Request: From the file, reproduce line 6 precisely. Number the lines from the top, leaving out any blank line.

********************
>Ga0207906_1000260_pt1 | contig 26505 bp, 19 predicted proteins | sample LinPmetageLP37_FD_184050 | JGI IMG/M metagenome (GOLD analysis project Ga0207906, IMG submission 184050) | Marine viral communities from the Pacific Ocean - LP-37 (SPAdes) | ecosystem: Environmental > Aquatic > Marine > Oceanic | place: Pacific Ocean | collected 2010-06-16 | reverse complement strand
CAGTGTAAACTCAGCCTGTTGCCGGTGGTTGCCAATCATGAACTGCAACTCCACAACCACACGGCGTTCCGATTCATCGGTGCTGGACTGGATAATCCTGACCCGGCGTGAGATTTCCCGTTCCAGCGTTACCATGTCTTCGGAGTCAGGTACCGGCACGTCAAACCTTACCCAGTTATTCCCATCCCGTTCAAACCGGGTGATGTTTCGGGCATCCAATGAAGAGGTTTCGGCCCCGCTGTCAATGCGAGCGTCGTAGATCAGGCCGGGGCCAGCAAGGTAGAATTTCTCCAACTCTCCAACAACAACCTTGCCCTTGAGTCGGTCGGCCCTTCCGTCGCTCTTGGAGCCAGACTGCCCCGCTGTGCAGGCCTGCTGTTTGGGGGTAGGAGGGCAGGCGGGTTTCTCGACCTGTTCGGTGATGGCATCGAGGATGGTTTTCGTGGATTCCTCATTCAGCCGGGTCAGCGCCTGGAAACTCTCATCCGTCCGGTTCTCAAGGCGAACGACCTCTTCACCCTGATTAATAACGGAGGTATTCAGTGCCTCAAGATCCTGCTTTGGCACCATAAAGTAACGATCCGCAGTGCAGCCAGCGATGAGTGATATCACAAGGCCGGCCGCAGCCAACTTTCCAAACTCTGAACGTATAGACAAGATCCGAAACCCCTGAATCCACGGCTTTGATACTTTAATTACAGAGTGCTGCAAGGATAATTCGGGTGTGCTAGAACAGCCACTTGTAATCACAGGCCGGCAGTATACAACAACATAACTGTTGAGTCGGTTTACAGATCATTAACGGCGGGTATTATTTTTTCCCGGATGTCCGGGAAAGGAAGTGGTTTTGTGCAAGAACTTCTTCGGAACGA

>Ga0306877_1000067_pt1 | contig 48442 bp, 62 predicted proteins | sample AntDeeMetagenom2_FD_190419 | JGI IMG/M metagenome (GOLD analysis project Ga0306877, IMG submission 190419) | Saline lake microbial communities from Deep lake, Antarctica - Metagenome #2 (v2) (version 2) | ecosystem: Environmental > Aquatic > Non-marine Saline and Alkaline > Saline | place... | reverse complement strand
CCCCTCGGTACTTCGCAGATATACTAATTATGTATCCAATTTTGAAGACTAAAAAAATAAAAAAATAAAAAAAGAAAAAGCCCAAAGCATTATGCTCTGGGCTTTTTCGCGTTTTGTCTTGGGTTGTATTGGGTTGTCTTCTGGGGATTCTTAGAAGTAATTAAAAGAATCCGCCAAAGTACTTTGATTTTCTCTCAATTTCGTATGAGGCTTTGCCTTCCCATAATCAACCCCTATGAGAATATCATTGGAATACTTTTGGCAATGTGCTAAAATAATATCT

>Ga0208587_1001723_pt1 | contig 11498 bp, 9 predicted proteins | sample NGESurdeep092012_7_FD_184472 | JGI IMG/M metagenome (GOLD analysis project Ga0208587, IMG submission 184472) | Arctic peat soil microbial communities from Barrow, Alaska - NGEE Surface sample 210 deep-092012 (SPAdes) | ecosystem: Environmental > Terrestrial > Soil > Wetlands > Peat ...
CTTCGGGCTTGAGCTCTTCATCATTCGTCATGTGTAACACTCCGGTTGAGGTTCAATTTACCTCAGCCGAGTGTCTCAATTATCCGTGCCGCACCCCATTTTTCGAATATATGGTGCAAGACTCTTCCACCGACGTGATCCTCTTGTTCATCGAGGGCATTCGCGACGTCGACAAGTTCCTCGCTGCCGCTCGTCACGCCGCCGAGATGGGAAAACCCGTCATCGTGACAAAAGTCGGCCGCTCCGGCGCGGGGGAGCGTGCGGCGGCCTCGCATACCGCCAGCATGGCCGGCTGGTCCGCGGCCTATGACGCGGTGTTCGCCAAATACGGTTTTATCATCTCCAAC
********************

CTTCGGGCTTGAGCTCTTCATCATTCGTCATGTGTAACACTCCGGTTGAGGTTCAATTTACCTCAGCCGAGTGTCTCAATTATCCGTGCCGCACCCCATTTTTCGAATATATGGTGCAAGACTCTTCCACCGACGTGATCCTCTTGTTCATCGAGGGCATTCGCGACGTCGACAAGTTCCTCGCTGCCGCTCGTCACGCCGCCGAGATGGGAAAACCCGTCATCGTGACAAAAGTCGGCCGCTCCGGCGCGGGGGAGCGTGCGGCGGCCTCGCATACCGCCAGCATGGCCGGCTGGTCCGCGGCCTATGACGCGGTGTTCGCCAAATACGGTTTTATCATCTCCAAC